Plass and Salisbury make the case for, describe the process of, and provide an example of the implementation of a “living-systems” approach to instructional design and knowledge management (KM) systems. This approach aims to be much more flexible and responsive (and therefore effective and efficient) a model than a number of its computer-based instruction (CBI) predecessors. It is “living” in that it is meant to be autopoietic, “conceptualized to provide explicit mechanisms to design features for KM systems that can accommodate growth and change” within—here, in the example used—a governmental and/or corporate entity (p. 50). The living-systems approach therefore distinguishes itself from its predecessors in that “[w]hile most other systems may reach a point where they are considered to be a finished product, these systems are, by design, never completed…. The design process…is cyclic in nature, reflecting the philosophy of accepting change as a factor in the definition of the KM system” (p. 50). Assessment of the system is, in short, “a multi-level approach to formative evaluation” (e.g. “surveys, field visits, and e-mail feedback from users”) (p. 53).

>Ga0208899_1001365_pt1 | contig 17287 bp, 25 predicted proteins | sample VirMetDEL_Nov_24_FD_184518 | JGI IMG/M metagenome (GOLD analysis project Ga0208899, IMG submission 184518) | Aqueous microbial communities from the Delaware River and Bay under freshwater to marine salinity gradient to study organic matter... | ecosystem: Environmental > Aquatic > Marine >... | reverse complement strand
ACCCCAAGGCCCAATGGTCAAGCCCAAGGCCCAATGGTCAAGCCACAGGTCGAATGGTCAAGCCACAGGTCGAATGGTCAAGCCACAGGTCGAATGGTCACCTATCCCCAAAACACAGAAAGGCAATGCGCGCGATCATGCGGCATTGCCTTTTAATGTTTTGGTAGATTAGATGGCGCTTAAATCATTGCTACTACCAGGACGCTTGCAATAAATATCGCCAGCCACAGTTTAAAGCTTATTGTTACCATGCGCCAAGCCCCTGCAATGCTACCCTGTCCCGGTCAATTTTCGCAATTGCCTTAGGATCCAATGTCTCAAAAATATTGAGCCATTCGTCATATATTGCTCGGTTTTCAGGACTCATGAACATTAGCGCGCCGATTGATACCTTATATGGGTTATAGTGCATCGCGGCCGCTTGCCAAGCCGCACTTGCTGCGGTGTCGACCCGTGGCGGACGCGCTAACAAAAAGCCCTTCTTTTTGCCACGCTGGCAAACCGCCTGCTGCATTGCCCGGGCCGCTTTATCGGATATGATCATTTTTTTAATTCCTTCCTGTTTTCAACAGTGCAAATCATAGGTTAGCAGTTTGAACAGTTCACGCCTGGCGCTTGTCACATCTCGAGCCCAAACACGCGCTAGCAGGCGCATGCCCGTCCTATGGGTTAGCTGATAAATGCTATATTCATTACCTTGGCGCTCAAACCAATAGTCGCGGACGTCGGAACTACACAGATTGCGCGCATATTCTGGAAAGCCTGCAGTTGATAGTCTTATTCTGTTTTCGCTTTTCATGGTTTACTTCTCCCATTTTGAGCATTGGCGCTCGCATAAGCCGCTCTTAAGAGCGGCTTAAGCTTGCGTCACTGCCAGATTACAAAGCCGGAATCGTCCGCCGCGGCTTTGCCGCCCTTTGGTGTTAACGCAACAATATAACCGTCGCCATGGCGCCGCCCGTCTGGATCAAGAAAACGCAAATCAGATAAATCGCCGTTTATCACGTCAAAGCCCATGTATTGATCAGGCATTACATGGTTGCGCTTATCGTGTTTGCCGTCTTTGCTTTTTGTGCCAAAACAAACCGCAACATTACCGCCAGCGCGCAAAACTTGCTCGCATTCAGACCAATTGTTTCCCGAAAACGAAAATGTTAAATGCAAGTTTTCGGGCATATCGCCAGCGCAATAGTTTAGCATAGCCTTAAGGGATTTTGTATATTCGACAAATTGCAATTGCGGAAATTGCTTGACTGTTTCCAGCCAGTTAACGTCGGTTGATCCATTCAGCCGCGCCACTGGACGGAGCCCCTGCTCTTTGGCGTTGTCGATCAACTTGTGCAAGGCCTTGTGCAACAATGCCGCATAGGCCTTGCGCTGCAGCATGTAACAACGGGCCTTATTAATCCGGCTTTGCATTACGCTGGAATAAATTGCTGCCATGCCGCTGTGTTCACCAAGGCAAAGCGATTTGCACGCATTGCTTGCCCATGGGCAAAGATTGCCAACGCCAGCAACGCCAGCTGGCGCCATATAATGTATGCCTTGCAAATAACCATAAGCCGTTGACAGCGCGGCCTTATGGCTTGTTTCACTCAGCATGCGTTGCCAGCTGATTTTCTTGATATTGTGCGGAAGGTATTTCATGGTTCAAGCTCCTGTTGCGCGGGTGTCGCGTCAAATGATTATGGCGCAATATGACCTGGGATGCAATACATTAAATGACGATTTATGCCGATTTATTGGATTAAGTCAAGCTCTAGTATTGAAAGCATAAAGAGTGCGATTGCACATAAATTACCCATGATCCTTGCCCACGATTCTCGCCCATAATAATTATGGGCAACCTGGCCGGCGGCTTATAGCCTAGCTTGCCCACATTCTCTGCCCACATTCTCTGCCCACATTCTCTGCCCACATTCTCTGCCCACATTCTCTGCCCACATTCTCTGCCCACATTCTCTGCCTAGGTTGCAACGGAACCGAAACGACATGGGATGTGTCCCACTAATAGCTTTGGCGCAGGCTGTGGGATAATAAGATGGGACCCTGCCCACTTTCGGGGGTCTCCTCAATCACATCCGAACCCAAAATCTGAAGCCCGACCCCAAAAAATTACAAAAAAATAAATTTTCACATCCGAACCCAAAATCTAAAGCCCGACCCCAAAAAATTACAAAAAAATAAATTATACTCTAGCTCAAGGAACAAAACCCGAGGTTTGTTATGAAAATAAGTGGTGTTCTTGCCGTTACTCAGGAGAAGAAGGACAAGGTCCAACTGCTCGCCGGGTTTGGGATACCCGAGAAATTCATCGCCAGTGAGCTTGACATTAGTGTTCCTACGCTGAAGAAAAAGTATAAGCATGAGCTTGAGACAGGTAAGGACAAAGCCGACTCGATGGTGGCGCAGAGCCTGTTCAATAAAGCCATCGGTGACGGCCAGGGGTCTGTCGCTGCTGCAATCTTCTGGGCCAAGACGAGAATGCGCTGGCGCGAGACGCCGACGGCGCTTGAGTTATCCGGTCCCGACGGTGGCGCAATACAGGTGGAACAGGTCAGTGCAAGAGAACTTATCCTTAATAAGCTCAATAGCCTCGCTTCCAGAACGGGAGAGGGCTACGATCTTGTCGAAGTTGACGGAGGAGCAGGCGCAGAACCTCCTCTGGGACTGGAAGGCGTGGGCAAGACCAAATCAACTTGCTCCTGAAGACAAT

Personally, I found the conclusion sections addressing problems, concerns and needs for further research to contain some of the more thought-provoking notions. Institutions are tricky organisms, often less rational than the systems that make them run.
- Is describing such a KM system as “living” a bit of a stretch? What does it mean to say that a “system constructs its own knowledge” (p. 39)? Since the publication of this article, have there been any transformations or refinements of the term “living-systems”? I suppose, now that I think about it, I often think of such terms in relation to computer systems in terms of artificial intelligence.
- What exactly does it mean for a user’s needs to be “overserved”?